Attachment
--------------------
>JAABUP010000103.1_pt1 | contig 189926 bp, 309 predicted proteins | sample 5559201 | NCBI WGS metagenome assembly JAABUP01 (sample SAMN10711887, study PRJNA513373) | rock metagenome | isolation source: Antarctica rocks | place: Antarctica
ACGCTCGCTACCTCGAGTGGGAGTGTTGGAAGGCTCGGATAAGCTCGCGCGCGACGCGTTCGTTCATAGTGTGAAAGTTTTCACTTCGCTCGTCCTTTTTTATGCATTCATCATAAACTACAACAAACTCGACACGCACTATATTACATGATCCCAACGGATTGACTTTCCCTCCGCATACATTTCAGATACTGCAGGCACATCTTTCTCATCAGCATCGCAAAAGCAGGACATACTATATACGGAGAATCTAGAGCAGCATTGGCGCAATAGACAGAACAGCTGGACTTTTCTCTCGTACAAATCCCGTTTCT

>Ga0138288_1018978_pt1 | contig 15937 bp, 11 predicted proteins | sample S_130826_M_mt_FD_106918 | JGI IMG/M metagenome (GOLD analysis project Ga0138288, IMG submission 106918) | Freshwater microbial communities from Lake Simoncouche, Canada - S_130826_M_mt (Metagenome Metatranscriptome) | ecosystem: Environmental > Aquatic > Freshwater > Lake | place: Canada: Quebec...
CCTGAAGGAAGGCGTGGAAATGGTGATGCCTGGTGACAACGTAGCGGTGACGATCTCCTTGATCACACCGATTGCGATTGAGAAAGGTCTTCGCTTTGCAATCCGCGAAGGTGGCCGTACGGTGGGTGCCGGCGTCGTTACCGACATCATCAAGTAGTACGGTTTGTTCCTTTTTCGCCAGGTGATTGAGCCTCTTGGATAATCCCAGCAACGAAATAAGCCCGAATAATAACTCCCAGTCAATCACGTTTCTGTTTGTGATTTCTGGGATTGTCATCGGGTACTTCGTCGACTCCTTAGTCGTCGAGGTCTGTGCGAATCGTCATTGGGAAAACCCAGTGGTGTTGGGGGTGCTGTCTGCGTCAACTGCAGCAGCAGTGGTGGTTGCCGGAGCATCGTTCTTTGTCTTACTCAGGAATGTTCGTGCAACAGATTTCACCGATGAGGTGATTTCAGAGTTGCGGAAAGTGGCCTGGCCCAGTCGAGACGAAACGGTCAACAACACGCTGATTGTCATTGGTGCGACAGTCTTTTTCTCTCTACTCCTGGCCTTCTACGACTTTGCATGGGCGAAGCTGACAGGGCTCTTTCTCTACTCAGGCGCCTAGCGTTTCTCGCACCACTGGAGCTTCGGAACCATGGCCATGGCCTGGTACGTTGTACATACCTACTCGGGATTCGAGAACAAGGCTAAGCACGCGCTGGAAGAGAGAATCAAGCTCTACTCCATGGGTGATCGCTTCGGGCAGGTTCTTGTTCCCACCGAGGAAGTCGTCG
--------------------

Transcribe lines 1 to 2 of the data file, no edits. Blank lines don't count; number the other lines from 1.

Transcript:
>JAABUP010000103.1_pt1 | contig 189926 bp, 309 predicted proteins | sample 5559201 | NCBI WGS metagenome assembly JAABUP01 (sample SAMN10711887, study PRJNA513373) | rock metagenome | isolation source: Antarctica rocks | place: Antarctica
ACGCTCGCTACCTCGAGTGGGAGTGTTGGAAGGCTCGGATAAGCTCGCGCGCGACGCGTTCGTTCATAGTGTGAAAGTTTTCACTTCGCTCGTCCTTTTTTATGCATTCATCATAAACTACAACAAACTCGACACGCACTATATTACATGATCCCAACGGATTGACTTTCCCTCCGCATACATTTCAGATACTGCAGGCACATCTTTCTCATCAGCATCGCAAAAGCAGGACATACTATATACGGAGAATCTAGAGCAGCATTGGCGCAATAGACAGAACAGCTGGACTTTTCTCTCGTACAAATCCCGTTTCT